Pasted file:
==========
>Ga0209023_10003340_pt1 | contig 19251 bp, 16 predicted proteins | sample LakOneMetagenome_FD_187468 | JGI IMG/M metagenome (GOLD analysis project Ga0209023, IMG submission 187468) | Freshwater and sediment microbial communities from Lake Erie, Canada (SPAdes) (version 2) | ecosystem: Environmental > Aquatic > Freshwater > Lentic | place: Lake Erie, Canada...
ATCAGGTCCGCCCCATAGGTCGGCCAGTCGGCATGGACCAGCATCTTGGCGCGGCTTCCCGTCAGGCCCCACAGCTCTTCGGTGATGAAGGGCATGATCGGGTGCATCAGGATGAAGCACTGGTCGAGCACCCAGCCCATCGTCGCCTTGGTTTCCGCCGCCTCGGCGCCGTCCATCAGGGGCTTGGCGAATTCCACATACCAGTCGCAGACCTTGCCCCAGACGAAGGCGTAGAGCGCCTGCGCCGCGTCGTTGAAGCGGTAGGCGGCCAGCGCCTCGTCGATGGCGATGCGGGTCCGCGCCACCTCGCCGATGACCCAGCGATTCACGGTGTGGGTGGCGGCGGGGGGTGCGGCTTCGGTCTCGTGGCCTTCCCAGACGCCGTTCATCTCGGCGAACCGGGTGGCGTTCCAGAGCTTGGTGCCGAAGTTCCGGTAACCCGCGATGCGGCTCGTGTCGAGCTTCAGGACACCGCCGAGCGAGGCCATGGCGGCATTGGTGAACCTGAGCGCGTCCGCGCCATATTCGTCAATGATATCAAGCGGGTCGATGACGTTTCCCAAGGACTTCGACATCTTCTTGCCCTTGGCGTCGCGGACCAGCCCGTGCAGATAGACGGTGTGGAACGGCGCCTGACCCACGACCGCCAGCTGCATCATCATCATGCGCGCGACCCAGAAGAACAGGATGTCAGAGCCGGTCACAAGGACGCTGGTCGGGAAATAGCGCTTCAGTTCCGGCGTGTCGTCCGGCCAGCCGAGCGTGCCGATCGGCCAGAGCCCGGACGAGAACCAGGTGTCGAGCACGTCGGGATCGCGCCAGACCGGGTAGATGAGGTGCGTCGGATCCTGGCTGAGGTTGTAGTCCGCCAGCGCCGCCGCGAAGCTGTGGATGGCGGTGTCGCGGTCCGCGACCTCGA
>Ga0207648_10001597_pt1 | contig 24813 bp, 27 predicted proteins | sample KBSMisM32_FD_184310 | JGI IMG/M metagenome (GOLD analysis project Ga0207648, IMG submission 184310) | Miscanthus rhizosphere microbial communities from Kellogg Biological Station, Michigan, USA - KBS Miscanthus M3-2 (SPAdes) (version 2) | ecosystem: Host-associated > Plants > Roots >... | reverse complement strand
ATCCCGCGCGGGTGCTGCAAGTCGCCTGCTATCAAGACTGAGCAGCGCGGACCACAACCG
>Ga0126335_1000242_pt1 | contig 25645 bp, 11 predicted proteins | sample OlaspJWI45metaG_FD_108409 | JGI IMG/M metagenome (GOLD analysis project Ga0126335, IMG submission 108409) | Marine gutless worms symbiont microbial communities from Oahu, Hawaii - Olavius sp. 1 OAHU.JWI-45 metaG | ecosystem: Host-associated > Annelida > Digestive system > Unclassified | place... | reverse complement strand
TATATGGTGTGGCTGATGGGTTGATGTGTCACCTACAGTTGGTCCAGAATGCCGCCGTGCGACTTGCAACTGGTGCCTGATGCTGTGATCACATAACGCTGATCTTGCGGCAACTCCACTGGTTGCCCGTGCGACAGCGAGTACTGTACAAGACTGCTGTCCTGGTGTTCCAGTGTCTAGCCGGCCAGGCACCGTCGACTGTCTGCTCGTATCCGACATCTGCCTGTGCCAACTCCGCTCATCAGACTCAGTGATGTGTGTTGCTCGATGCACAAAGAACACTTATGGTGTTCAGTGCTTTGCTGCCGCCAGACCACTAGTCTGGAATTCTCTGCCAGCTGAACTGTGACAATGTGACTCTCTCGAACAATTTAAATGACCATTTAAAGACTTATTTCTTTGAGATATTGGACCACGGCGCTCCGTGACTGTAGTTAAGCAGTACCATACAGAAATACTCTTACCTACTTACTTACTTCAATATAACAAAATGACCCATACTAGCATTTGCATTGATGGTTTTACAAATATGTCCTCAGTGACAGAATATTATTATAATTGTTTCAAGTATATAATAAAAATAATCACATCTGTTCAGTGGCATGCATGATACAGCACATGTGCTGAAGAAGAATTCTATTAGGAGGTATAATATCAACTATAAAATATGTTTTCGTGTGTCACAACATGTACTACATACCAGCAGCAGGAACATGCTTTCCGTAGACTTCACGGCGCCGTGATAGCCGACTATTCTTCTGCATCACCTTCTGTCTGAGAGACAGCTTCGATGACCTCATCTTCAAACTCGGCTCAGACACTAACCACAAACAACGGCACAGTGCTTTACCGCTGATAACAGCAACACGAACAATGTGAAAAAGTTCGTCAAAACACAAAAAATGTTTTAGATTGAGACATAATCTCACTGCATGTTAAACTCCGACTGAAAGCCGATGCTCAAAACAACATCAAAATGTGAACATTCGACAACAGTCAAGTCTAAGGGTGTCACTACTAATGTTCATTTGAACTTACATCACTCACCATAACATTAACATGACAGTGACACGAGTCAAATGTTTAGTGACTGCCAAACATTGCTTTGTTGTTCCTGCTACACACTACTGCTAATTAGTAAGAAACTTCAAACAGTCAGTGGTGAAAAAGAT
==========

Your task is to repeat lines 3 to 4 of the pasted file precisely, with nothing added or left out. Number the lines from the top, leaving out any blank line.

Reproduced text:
>Ga0207648_10001597_pt1 | contig 24813 bp, 27 predicted proteins | sample KBSMisM32_FD_184310 | JGI IMG/M metagenome (GOLD analysis project Ga0207648, IMG submission 184310) | Miscanthus rhizosphere microbial communities from Kellogg Biological Station, Michigan, USA - KBS Miscanthus M3-2 (SPAdes) (version 2) | ecosystem: Host-associated > Plants > Roots >... | reverse complement strand
ATCCCGCGCGGGTGCTGCAAGTCGCCTGCTATCAAGACTGAGCAGCGCGGACCACAACCG